Pandemic dangers and safety limits . . . uncertainties about the shape of the upcoming school year—it remains hard to be upbeat when these woes press us down. Low spirits, of course, affect kids as well as adults. Two recent picture books remind us how family and home can inspire us, lifting spirits when daily annoyances loom large, as well as when disaster strikes. Young readers with siblings will especially appreciate these books, though their similar “messages” and strong visuals will appeal to readers of all ages, even ones (like me) who do not have brothers or sisters.
Lift (2020), written by the award-winning team of author Minh Le and illustrator Dan Santat, employs tender humor to depict its sister-brother relationship. Fans of their earlier picture book Drawn Together (2018, reviewed by me here) will not be surprised at how smoothly Santat’s full-color illustrations move the story line along. In fact, many of its scenes and pages are entirely wordless. We see Iris, the early elementary-aged narrator, delight in pressing the elevator button in her apartment building and then observe her frustration when her toddler brother discovers this button! This is just one of the ways in which his impulsive joys and terrors affect her daily life. Cartoonish facial features, through Santat’s slyly funny exaggeration, add “punch” to characters’ emotional reactions throughout the book. These insightfully detailed everyday scenes soon merge with Lift’s charming fantasy elements.
Pressing the button of a discarded elevator keypad she finds, then opening a closet door, Iris enters the worlds of her dreams—or, as she wishes, “anywhere but here.” We observe her in a fantastic, tiger-inhabited jungle and later in outer space. Close-ups and several double-page spreads convey her surprise and joy in these amazing situations. I particularly appreciated the shifts in perspective in some outer space panels, capturing the vertiginous nature of gravity-free floating. Of course, her brother’s needs and wants soon interrupt these pleasures. How Iris comes to realize that sharing her imaginative adventures with him can enhance these experiences becomes another kind of journey here.
Has Iris found a literal portal into other worlds, a nod to such classic chapter books as C.S. Lewis’ Narnia series, with its magical wardrobe, or is she imagining these journeys? Is there a connection here between the ragged stuffed toy tiger her brother carries or with the solar system mobile in her room? The drifting snowflakes at Lift’s end, harkening back to her brother’s favorite snow-filled picture book, leave both possibilities open. Regardless, young readers may enjoy seeing and hearing Santat and Le read this book aloud at minute four of a 50 minute-long online interview with them. The rest of the interview focuses on their creative process, individually and together.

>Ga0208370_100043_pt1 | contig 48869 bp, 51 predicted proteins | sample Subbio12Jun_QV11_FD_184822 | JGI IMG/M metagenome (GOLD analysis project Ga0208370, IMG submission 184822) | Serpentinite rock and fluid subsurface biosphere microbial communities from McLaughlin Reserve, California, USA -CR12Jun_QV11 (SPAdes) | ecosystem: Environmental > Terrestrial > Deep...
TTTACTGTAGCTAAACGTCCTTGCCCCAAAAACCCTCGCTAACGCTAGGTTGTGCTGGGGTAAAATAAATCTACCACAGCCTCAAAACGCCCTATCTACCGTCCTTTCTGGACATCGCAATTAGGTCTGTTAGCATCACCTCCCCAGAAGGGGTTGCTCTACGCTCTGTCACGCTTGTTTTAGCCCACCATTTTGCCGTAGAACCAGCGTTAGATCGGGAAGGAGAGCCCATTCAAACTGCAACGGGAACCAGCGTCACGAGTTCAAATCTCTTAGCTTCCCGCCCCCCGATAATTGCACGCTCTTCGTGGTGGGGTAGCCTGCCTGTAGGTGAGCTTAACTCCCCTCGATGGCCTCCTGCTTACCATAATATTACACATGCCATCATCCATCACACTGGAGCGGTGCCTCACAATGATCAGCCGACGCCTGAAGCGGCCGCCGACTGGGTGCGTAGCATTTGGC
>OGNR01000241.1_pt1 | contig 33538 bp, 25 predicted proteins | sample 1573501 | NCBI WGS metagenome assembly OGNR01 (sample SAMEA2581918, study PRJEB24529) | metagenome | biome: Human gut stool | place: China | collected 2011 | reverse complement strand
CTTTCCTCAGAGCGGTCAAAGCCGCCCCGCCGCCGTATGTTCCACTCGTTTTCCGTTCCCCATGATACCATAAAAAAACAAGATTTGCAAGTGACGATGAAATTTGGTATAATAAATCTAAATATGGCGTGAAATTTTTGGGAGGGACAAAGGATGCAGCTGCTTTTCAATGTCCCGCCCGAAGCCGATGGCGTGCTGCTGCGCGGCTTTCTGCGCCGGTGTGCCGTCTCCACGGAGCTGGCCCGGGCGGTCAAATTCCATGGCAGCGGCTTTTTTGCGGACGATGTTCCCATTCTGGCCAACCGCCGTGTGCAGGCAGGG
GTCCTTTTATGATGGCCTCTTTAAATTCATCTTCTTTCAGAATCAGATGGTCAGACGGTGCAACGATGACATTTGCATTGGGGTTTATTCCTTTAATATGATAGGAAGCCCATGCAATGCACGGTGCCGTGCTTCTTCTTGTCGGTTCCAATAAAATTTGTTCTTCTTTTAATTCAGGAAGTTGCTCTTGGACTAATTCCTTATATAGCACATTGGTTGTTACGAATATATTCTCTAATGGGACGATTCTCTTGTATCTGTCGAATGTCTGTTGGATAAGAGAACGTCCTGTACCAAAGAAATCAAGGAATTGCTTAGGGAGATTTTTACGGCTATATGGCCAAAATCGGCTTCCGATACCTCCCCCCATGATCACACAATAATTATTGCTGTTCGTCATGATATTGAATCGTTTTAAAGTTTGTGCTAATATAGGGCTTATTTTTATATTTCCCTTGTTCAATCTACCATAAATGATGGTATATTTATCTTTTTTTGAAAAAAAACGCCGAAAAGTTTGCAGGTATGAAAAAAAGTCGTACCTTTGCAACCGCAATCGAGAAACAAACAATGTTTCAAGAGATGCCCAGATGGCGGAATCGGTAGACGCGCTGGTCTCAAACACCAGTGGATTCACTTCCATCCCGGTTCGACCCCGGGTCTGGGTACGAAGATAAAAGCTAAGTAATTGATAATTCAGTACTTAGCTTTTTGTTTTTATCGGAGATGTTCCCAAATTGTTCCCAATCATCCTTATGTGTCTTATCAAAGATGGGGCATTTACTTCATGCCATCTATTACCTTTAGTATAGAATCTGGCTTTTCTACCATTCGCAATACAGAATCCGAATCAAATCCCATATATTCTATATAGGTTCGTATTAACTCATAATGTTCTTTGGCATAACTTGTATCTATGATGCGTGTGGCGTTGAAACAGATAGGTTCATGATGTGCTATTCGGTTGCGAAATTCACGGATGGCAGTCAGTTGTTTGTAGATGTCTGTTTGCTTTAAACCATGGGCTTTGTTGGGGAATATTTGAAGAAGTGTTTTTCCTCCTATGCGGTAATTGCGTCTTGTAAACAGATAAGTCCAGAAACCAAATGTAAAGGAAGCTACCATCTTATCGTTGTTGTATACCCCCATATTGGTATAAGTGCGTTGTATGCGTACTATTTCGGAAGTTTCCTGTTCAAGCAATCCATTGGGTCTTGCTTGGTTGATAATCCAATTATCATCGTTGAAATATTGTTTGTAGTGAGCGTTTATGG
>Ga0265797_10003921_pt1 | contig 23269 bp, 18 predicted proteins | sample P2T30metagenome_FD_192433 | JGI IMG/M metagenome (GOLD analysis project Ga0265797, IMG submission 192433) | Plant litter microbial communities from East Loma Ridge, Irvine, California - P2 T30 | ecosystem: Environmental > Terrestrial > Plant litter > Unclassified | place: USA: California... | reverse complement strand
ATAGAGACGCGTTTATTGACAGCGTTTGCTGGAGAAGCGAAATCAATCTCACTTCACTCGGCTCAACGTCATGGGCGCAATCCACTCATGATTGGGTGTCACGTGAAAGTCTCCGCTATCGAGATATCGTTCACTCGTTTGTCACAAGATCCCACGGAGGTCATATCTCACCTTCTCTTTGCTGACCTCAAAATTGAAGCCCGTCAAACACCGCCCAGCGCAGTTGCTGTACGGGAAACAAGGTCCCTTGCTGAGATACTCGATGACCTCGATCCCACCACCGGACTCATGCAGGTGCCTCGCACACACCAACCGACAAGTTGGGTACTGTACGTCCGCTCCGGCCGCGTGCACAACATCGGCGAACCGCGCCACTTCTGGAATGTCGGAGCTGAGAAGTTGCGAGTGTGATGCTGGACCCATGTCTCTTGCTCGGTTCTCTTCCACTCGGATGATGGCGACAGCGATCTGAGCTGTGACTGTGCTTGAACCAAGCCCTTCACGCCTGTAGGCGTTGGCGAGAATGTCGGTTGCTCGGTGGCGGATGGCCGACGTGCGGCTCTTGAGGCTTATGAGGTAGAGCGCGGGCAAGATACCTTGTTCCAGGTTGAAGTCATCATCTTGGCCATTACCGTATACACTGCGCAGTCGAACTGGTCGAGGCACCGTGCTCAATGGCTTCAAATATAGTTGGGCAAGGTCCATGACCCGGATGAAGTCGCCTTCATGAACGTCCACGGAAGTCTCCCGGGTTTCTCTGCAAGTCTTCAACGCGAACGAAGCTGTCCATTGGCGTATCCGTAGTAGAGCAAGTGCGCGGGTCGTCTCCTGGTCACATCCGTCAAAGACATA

While Lift deals with everyday frustrations and annoyances, The Shared Room (2020) deals with disaster. It has a much different, more somber tone than Lift. Author Kao Kalia Yang and illustrator Xee Reiter depict the lingering, emotionally devastating aftermath of a young girl’s accidental drowning. How her two elementary school-aged brothers, her younger sister, and their parents cope with this loss—moving from silence to shared remembrances, from denial to acceptance—is the heart of this touching volume. Their family photographs and videos provide the path that finally draws them onward. Their home itself is also part of this path. When one brother finally moves into what had been the dead girl’s room, having it become a “shared room,” filled with good as well as now sad memories, it is the culmination of that long emotional journey. Such journeys in these pandemic days may be all too familiar to some readers.
Reiter effectively shifts between close-ups and long-distance views, as we follow this story, which begins in summertime tragedy but emotionally concludes during a bleak Minnesota winter. Her close-up, full-page head shots of the lost sister, seen here brightly smiling, and later of her grieving brother are particularly moving. Reiter’s illustrations parallel Yang’s perceptive observations about the impact and changing nature of grief. The book’s final image, with the family silhouetted against a glowing fireplace, family photos placed on and above its mantelpiece, captures Yang’s eloquently simple conclusion about the feelings the parents and children now share: “[T]hey are keeping each other warm, their little girl’s memory like the fire before them, a melt in the freeze of their hearts.”
I recently wrote about Yang’s acute take on another loss, the death of a neighbor from old age, in this review of A Map into the World (2019). I recommend that gentle picture book, illustrated by Seo Kim, to you. Both A Map into the World and The Shared Room specify the Hmong heritage of their characters, while Lift’s characters are of non-specified Asian-American heritage.
Having enjoyed two books illustrated by Thai-American Dan Santat, I was happy while blogging here to catch up with his Caldecott award-winning picture book, The Adventures of Beekle: The Unimaginary Friend (2014). As you will see either when holding this book in your hands or observing Santat reading it online here, Beekle is another spirit-lifter. It is noteworthy that Santat wrote as well as illustrated this beguiling story about youngsters and first friendships. This October I am looking forward to reading Kao Kalia Yang’s upcoming, autobiographical picture book The Most Beautiful Thing, illustrated by Khoa Le. And, while I do not know the overall tone of her other forthcoming picture book, Yang Warriors, I am happier just knowing it is scheduled for Spring, 2021. Meanwhile, I intend to keep my eye out for the small, immediate joys that can offset the bigger uncertainties we now face.